- illiam and Kate: The man who’s now next in line to the throne and his wife, the former Kate Middleton, were known until Thursday as the Duke and Duchess of Cambridge. Their new main title: the Prince and Princess of Wales, a label previously held by Charles and Diana, per Today. Charles announced the update on Friday, and their social media has already been modified to reflect this change.The pair will also retain a secondary title, Duke and Duchess of Cornwall and Cambridge, per the Independent. The Cornwall title, which is typically held by the eldest son of the reigning monarch, was also handed down to William from Charles, per People.
- Harry and Meghan: Nothing changes for them personally, but their kids, Archie and Lilibet, are now in the running to become prince and princess, respectively. That’s per a century-old decree handed down by King George V granting those titles to the children and grandchildren of a reigning sovereign. Charles has the right to amend that decree, however, which Fox notes “he may do in order to fulfill his reported stated objective of slimming down the royal family.”
- Something for Edward? Charles inherited the Duke of Edinburgh title from his father, Prince Philip, when Philip died last year. But because that title has now “merged back into the Crown” with Charles’ ascension to king, Charles could opt to hand it down to Prince Edward, the youngest of Charles’ siblings, who currently goes by the Earl of Wessex.
Finally there is this diamond held in the Tower of London that India is pissed about…..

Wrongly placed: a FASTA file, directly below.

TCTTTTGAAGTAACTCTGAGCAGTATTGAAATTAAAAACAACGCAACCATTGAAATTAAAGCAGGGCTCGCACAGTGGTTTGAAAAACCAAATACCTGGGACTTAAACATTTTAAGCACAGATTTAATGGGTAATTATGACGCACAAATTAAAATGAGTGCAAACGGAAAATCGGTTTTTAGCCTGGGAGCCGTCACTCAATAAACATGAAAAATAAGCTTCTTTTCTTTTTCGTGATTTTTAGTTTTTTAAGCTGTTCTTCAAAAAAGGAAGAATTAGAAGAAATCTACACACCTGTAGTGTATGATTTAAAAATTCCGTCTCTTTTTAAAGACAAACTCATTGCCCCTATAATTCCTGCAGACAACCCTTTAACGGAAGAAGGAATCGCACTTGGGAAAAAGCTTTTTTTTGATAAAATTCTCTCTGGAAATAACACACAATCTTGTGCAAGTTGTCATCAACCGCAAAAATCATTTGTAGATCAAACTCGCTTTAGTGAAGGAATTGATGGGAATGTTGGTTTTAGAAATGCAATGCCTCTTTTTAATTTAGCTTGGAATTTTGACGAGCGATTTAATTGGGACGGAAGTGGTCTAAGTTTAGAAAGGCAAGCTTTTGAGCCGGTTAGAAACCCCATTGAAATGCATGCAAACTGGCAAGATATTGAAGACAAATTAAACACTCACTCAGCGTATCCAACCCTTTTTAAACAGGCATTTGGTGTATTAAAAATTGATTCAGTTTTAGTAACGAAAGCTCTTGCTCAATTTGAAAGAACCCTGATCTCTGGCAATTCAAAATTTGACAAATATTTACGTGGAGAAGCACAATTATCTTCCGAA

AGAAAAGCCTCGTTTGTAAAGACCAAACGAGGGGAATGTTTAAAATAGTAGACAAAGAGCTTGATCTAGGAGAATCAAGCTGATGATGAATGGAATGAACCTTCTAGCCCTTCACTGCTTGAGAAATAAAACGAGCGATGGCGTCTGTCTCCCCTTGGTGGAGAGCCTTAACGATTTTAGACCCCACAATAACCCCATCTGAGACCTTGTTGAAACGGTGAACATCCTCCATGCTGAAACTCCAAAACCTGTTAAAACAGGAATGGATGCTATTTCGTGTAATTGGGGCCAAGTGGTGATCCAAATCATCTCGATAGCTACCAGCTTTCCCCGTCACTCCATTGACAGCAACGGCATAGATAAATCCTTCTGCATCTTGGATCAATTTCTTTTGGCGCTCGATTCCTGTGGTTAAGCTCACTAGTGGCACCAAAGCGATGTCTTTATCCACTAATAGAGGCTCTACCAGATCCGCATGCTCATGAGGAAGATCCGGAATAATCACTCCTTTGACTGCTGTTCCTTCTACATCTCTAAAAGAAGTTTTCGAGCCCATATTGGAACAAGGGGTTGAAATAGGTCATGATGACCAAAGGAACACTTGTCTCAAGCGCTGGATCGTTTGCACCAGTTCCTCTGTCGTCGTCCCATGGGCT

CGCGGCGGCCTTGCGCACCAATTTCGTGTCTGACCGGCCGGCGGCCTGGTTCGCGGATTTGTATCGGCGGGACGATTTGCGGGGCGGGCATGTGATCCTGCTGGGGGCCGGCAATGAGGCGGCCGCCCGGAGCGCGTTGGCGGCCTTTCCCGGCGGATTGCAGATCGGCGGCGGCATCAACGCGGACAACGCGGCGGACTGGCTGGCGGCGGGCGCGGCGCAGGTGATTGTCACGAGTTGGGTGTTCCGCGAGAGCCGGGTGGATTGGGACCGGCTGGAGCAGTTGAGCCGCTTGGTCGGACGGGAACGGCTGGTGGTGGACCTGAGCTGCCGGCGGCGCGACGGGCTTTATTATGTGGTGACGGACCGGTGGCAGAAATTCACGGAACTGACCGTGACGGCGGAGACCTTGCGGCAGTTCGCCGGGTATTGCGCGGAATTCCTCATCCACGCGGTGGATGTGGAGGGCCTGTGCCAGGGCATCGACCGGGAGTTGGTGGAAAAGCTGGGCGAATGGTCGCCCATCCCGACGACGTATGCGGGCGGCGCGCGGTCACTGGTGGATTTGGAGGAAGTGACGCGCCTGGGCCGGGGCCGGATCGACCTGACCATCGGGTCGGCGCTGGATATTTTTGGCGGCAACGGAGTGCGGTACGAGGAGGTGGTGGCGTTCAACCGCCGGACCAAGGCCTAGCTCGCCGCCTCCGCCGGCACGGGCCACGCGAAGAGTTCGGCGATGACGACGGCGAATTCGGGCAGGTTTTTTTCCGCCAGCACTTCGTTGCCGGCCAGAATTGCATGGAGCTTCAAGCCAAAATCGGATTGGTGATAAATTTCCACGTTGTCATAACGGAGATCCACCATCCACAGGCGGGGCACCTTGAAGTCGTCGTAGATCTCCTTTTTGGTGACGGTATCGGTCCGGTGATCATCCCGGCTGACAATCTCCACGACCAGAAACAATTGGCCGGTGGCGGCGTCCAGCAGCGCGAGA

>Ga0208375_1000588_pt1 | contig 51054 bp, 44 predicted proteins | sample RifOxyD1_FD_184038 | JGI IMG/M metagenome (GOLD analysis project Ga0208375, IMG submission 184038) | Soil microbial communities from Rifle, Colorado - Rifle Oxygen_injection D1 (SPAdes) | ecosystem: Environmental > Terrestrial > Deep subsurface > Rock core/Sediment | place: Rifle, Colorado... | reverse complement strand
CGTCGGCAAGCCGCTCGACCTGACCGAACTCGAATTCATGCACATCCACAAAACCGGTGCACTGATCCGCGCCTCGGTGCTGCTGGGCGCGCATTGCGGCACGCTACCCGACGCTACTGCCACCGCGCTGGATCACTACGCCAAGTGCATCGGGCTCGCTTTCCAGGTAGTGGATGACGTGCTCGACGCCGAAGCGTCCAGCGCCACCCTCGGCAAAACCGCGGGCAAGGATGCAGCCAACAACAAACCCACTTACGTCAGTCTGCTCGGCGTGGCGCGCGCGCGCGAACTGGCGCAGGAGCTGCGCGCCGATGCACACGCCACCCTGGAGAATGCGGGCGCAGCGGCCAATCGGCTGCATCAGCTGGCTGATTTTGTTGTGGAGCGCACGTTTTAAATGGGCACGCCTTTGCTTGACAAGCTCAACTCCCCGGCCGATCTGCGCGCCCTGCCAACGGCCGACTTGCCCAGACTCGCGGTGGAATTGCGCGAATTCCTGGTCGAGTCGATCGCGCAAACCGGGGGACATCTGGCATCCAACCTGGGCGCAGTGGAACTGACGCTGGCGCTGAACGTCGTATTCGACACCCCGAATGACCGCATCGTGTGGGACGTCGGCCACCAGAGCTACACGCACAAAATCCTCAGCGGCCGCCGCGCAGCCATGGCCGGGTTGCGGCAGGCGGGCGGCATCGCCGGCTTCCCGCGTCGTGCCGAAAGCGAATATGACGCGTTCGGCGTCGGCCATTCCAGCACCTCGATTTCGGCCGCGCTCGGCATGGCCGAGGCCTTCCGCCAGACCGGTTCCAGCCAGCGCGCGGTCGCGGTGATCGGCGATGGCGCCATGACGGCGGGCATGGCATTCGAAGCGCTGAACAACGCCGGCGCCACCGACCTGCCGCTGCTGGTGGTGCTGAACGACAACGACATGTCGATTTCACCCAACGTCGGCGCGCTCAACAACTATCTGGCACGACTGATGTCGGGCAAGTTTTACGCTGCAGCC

In the Tower of London, housed with other crown jewels of England, lies a platinum crown created for the late Queen Elizabeth II’s mother, so she’d have something to wear for her husband King George VI’s coronation in 1937. Earlier this year, the queen announced that headpiece would transfer to Camilla, wife of then-Prince Charles, when he one day ascended to the throne and earned Camilla the title of Queen Consort, reports NDTV. That day has come, after the death of the queen on Thursday, but now there’s controversy over what happens next to the crown—not because of an issue with Camilla, per se, but because of the giant gemstone that’s set into the head-topper. The problem with the 105.6-carat Kohinoor (or Koh-i-Noor) diamond? The people of India, where it was originally found, want it back, reports Time.
The magazine notes the gem was mined sometime between the 12th and 14th centuries, in what’s now the southeastern state of Andhra Pradesh. The Kohinoor changed hands multiple times after its discovery, first ending up with the Moguls, then the Persians, and then the Afghans. It made its way back to India at one point, but then was “acquired” by the British during Punjab’s annexation in 1849 and eventually presented to Queen Victoria, per Time. The diamond was originally nearly 800 carats uncut, but it was said to have been trimmed down in 1852 at the request of Prince Albert. The UK’s Historic Royal Palaces website notes that was done “to improve its brilliance and conform to contemporary European tastes.”
India has asked for the diamond back in the past, to no avail, but now that the queen has died, the request is springing up anew on social media. “If the King is not going to wear Kohinoor, give it back,” one commenter wrote, per Time. Another claimed the diamond was “stolen” by the Brits, who “created wealth” via “death,” “famine,” and “looting.” Indian citizens aren’t the only ones clamoring for the gem: The governments in Pakistan, Iran, and Afghanistan have also staked claims to it. More on the diamond’s centuries-long journey at India’s ThePrint.
Now don’t you feel better that you have all that information?
(Where is Pete when we need him?)
I Read, I Write, You Know
“lego ergo scribo”